Project #177|Livelihood Support for Trafficking Survivors in Uganda
Our partnership with Willow International
The 2017 Trafficking in Persons Report states that Uganda is a source, transit, and destination country for men, women, and children subjected to forced labor and sex trafficking. Uganda is a country with massive unemployment and few economic opportunities, particularly for less-educated girls living in rural areas. Traffickers often prey upon this financial desperation and entice young people to leave their families with false promises of lucrative jobs, either in the country’s urban centers or abroad. As a result, trafficking rates in Uganda are among the highest in the world.
One Day’s Wages has partnered with Willow International to provide economic empowerment to women who survived the horrors of human trafficking. After rescue and therapeutic care, education and a stable income are the most important factors if a survivor is to break the cycle of commercial exploitation. Willow’s Educational/Vocational Training and Livelihood Support Program provides women with education or vocational training to develop self-sufficiency, economic independence, and stability. Survivors are enrolled in vocational skills training programs based on their interests and skill sets. For example, if a survivor wanted to start a business, she is provided with entrepreneurship training, support to develop a business plan, and start-up capital. Willow also provided scholarships for formal education for those who wished to continue their schooling.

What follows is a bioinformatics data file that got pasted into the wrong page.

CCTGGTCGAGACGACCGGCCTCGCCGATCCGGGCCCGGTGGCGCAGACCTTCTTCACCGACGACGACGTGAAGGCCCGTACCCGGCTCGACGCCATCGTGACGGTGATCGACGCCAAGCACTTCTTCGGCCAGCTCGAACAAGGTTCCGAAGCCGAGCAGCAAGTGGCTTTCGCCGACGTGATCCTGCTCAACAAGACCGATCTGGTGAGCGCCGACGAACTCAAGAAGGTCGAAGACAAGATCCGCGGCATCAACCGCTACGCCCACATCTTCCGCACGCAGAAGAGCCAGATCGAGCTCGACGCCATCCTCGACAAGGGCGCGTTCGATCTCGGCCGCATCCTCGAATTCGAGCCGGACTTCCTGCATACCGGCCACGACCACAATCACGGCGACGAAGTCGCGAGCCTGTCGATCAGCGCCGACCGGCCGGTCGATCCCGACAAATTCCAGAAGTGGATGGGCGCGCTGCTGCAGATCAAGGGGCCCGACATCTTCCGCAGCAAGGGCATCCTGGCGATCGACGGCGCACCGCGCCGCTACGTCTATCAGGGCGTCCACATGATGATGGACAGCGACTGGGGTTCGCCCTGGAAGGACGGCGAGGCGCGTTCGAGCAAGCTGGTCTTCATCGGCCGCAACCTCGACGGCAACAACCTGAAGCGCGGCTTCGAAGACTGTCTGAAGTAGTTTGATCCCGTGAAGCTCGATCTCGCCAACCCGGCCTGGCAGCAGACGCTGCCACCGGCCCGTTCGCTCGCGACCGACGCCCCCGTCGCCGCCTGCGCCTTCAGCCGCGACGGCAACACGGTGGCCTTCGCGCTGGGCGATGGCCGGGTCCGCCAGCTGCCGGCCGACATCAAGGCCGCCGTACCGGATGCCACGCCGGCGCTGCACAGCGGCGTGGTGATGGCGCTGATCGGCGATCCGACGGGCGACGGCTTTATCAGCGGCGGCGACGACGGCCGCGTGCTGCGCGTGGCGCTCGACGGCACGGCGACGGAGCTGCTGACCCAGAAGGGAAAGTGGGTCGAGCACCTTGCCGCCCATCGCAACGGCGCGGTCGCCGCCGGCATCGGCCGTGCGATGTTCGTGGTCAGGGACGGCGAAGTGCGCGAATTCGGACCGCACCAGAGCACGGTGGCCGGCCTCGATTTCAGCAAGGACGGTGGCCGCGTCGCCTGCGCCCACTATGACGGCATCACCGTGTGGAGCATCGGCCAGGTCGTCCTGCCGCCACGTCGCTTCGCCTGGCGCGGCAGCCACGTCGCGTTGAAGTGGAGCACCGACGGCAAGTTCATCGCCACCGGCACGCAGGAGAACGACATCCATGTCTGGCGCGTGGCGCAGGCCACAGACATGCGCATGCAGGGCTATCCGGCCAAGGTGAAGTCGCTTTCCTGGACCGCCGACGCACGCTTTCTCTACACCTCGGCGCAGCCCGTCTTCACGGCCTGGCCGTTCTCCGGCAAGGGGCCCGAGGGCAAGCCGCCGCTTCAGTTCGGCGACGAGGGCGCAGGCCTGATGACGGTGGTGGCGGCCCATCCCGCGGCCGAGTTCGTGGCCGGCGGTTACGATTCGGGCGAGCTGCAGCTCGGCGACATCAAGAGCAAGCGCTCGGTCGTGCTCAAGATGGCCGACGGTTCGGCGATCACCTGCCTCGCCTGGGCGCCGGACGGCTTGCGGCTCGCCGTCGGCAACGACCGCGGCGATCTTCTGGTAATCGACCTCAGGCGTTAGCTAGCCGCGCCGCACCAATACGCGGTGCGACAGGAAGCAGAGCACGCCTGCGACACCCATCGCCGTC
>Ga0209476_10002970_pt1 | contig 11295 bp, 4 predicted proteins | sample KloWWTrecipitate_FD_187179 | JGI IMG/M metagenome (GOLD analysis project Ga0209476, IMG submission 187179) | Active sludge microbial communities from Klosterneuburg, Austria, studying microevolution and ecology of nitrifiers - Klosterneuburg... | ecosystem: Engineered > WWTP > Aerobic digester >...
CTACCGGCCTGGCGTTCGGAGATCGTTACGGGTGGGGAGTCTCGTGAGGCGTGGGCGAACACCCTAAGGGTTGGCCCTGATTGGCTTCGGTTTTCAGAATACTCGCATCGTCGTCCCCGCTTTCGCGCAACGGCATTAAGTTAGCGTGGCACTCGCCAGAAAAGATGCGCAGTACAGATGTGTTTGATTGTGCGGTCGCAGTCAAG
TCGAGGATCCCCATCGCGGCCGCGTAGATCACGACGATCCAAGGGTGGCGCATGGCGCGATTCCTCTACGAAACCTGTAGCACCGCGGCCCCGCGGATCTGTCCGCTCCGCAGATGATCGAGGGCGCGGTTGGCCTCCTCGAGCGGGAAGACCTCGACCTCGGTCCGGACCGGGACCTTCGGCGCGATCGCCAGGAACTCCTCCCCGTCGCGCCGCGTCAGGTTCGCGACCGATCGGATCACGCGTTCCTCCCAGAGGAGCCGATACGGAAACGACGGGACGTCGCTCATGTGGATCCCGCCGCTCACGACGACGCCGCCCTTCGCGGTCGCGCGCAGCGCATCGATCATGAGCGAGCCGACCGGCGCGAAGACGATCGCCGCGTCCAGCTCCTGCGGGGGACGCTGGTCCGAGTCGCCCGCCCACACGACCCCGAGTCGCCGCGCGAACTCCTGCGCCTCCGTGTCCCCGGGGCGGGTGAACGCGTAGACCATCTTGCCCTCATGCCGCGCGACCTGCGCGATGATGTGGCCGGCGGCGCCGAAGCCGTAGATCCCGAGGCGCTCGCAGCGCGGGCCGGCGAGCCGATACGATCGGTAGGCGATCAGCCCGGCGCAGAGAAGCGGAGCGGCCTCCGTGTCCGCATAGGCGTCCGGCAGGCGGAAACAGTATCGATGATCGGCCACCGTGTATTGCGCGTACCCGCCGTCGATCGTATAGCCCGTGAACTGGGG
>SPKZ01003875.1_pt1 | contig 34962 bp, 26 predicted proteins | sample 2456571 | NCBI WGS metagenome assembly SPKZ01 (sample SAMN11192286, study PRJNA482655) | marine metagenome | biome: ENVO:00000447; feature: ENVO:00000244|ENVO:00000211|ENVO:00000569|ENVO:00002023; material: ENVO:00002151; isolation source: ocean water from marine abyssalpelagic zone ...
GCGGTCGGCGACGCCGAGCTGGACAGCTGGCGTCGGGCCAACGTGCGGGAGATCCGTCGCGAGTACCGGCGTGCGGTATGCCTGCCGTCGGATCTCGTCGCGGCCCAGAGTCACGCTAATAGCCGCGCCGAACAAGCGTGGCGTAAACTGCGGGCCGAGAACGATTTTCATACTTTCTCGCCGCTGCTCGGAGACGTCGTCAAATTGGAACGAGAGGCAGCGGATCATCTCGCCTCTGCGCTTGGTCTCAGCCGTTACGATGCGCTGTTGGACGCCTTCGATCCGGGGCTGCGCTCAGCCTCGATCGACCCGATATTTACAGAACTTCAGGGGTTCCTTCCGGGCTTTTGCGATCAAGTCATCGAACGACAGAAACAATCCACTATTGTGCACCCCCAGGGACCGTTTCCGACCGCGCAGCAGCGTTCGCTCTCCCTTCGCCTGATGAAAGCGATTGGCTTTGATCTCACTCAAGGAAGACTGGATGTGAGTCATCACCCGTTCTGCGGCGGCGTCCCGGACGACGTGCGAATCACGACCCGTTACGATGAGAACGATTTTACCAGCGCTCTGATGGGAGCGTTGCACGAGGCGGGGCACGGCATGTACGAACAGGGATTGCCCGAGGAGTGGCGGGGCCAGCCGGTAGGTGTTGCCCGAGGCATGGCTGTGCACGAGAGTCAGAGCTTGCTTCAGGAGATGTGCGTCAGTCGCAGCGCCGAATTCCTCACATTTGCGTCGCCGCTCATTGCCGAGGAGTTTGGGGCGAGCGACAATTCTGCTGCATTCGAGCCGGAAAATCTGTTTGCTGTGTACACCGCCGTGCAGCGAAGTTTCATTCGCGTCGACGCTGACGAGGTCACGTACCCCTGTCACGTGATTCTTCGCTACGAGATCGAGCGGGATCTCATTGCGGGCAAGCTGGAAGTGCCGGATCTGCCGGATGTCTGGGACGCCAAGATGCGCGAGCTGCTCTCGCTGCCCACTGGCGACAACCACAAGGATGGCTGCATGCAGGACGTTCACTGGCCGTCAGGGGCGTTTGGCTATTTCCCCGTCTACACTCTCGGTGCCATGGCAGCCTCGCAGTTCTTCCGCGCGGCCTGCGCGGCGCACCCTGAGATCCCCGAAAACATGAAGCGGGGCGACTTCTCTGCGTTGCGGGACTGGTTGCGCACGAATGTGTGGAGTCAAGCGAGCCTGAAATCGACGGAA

Our collective impact
Survivors Given Vocational Training
Survivors Enrolled in Formal Education
After being trafficked to Oman for Sexual and labor exploitation, Megan* thought it was end of the world for her. Even after her rescue, she felt the survivor stigma and suffered from depression. When she joined Willow, she received counseling that enabled her to build resilience, self-realization and restore her self-esteem. Megan was later enrolled in vocational skills training for hair dressing in which she attained a certificate. Upon completion of her training, she was provided start-up capital which she used to open up a salon. Megan’s salon has expanded to include a training center where she teaches hair styling to members of her community.
*Pseudonym used to protect survivor’s identity
Thank you for making this possible!
Our movement is grassroots, to us that not only means the work on the ground is led by local leaders with the support of the community, but it also means that we raise the funds for our projects through everyday donors just like you. In addition to all the donors that gave $25, $100, or $250 and the campaigners that ran a race or donated their birthday to raise funds, we also want to thank our generous business, school, and faith sponsors who believed in our work and joined the movement.
If you want to support future projects like this you can make a donation to our human trafficking fund.